Hence my rule of five.

  1. Limit the number of primary characters to a handful. This frequently allows the author to add color and depth to their personalities.  Alice becomes not just the girl with blue eyes, but my former college roommate, the girl who got all the guys, etc.
  2. Consider combining the roles of principal characters. Do you really need five investigators?  Would two, maybe three be better, allowing you to show the conflict between them?
  3. Make certain your characters names are not too similar to each other. I’m good friends with Maryann, Marilyn and Madeline, but I’d never write a novel with the three of them in the same room. It’s too easy with today’s speed reader to slip by the names and mix them.
  4. Ancillary characters don’t always need to be named. Consider referring to them by their job description. For instance, the intern, the receptionist, or perhaps by a physical description; the pharmacist with the bulbous nose.
  5. First and last names are wonderful and frequently used alternatively, as well as a nickname. But make certain it’s used frequently enough that the reader will remember that Worm when used on page 192, was Marty’s nickname from high school that you introduced in chapter one.

Of course rules are made to be broken. Tolstoy was famous for the number of characters in his novels and their pseudonyms. I remember having to make a chart to follow all the characters in his books. But most readers today all multi-taskers, they may be watching TV, surfing the internet or perhaps even texting while reading your novel.  Keeping it simple may guarantee your reader will remember your book and even pick up the next.

Oh, and by the way, I ran into my I-already-have-my-five-friends the other day.  She wanted to get together.  It seems her BFF had moved away and she suddenly found herself with time on her hands.  She wondered if we might hang out.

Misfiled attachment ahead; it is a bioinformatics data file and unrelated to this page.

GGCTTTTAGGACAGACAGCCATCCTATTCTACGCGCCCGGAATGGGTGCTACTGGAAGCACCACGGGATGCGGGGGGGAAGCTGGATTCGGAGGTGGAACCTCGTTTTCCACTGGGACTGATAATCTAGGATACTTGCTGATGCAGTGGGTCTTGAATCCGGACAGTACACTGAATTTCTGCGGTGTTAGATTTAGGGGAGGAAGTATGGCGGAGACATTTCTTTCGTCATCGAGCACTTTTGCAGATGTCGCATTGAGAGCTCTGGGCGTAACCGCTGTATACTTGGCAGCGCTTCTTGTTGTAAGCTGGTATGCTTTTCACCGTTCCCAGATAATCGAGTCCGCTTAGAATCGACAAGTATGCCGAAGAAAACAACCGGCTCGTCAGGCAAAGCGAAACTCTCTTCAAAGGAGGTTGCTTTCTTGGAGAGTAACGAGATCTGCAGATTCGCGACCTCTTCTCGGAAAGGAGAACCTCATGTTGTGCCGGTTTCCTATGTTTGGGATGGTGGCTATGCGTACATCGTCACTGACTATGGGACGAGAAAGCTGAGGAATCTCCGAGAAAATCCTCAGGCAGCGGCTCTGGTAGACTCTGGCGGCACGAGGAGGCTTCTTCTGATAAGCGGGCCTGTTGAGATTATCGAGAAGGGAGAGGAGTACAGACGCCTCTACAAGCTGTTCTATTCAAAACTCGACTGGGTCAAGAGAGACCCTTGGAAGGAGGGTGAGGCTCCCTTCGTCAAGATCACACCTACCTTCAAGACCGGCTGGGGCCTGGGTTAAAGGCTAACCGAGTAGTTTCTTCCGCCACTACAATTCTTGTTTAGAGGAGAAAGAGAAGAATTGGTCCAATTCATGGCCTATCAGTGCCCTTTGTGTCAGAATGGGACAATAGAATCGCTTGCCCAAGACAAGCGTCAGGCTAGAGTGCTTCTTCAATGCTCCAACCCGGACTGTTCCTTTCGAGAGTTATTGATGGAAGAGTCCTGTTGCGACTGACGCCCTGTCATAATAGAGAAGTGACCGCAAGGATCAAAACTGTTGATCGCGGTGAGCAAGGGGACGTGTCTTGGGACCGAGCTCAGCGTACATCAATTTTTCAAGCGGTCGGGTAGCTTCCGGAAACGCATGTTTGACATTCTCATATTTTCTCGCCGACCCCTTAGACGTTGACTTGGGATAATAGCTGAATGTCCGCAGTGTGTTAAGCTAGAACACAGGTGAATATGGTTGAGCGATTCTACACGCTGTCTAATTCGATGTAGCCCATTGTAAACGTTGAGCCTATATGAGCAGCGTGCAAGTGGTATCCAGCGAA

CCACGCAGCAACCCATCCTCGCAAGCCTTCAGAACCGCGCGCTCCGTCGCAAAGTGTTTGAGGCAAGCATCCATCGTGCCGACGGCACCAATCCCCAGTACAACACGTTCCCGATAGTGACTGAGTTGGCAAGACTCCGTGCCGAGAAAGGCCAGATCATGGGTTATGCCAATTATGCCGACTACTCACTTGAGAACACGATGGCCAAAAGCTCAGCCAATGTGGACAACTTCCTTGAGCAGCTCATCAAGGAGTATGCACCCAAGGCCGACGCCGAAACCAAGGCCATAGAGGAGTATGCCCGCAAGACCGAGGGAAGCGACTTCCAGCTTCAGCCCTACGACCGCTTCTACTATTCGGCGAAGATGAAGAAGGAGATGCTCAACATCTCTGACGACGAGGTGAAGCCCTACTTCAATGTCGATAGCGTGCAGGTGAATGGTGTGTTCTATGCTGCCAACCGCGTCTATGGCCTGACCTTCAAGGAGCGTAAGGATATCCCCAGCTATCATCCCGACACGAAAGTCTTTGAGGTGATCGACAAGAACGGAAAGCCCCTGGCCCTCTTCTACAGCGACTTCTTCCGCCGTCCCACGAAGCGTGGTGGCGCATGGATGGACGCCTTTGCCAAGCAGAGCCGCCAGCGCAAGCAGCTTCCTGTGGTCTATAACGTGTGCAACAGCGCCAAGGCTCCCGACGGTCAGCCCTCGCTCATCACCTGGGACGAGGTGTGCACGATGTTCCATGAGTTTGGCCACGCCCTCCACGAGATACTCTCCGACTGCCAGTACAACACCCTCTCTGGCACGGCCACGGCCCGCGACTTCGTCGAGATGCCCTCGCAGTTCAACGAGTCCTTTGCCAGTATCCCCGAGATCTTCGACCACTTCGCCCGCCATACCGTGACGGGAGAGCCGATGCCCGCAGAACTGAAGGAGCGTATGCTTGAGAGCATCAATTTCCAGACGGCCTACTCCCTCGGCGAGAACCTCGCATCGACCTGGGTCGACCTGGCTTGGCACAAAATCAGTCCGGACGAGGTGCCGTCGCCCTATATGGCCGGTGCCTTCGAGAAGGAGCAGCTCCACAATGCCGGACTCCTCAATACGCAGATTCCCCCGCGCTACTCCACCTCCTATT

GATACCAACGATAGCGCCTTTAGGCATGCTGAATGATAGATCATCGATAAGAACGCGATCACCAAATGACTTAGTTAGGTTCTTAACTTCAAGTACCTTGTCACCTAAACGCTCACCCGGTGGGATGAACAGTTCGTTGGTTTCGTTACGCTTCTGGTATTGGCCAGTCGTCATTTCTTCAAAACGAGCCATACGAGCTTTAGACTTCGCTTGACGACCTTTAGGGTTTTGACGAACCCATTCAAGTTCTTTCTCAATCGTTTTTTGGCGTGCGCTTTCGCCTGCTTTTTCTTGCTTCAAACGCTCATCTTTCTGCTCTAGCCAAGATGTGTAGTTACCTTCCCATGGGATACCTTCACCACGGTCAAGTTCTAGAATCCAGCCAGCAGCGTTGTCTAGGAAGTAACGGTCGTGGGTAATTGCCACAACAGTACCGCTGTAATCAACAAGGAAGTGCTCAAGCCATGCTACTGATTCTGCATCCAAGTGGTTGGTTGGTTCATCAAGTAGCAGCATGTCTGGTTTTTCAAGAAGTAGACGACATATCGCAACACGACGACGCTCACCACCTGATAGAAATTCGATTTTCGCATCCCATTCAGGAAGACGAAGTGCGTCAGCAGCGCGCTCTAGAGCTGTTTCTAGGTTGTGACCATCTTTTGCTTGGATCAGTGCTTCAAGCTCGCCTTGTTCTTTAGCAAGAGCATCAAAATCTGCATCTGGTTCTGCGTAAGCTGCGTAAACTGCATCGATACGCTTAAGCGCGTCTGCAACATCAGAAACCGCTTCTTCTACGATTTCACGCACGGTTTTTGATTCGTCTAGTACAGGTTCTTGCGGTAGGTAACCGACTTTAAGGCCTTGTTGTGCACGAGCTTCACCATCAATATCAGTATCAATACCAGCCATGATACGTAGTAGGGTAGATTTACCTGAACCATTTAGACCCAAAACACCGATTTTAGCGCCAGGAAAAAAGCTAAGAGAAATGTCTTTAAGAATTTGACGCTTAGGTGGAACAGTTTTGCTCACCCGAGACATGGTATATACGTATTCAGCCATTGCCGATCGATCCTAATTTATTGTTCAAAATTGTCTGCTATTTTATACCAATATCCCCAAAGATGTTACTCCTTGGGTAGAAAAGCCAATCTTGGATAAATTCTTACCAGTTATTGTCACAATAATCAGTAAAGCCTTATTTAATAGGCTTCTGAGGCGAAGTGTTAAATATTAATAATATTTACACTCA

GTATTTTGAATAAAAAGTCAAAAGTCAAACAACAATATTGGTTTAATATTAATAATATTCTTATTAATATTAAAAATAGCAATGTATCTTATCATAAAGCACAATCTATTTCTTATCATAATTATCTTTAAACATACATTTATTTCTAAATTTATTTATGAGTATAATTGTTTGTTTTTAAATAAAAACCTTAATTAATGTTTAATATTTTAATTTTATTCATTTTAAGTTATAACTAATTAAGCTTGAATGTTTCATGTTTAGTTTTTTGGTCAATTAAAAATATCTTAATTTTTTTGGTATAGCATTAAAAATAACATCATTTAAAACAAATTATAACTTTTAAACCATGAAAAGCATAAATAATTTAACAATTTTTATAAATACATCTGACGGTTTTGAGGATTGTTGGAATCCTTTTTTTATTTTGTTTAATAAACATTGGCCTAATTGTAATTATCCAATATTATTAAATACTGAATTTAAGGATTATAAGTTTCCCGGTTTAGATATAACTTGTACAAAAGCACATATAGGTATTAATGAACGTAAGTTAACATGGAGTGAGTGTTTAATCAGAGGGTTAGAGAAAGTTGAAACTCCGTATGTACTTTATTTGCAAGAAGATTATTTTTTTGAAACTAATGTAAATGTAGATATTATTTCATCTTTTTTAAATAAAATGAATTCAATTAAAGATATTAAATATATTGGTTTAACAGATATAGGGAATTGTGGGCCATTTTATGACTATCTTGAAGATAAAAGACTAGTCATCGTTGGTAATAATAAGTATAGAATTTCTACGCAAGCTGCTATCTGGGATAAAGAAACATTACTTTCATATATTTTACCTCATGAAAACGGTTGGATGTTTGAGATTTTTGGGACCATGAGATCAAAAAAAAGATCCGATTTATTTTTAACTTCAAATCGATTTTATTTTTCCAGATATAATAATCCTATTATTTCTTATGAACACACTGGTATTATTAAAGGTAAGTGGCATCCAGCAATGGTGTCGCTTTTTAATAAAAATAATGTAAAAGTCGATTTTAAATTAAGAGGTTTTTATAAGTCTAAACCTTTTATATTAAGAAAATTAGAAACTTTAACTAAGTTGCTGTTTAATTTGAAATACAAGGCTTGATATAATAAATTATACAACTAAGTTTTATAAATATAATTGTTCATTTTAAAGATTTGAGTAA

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Nancy Cole Silverman says she has to credit her twenty-five years in radio for helping her to develop an ear for storytelling. In 2001 Silverman retired from news and copywriting to write fiction fulltime. In 2014, Silverman signed with Henery Press for her new mystery series, The Carol Childs’ Mysteries. The first of the series, Shadow of Doubt, debuted in December 2014 and the second, Beyond a Doubt, debuted July 2015. Coming soon, in 2016, is the third in the series, Without A Doubt. For more information visit www.nancycolesilverman.com

 

 

 

 

Backyard Fossils by Michael Ajax

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It was a crisp spring morning when my son and I headed toward the pond in the woods behind our house. Heavy dew beaded on the thick grass and soaked our boots as we headed to the trailhead that attached to the yard. On both sides of the raised trail patches of soft muck awaited the unwary. Loads of deer traveled this narrow path daily, and their tiny hooves cut the fragile soil, making it especially soft and muddy.

Carrying a shovel, a cup, and a jar, we ducked under the curvy sassafras limbs and slogged forward. Our goal this morning was to capture some recently hatched tadpoles in the pond that formed each spring from the snowmelt and move them to a deep pond in the front yard. We hoped that a few of these frogs might choose to live there.

My son, about seven at the time, loved every excursion we made into the backwoods. A stand of aging shagbark hickories marked the front border of the woods and a pair of monstrous oaks stood at the far end near the creek that ran north and south. Every time we stepped out of the grassy yard, and onto the muddy path leading to the backwoods, it was like entering another world where nature made all the rules.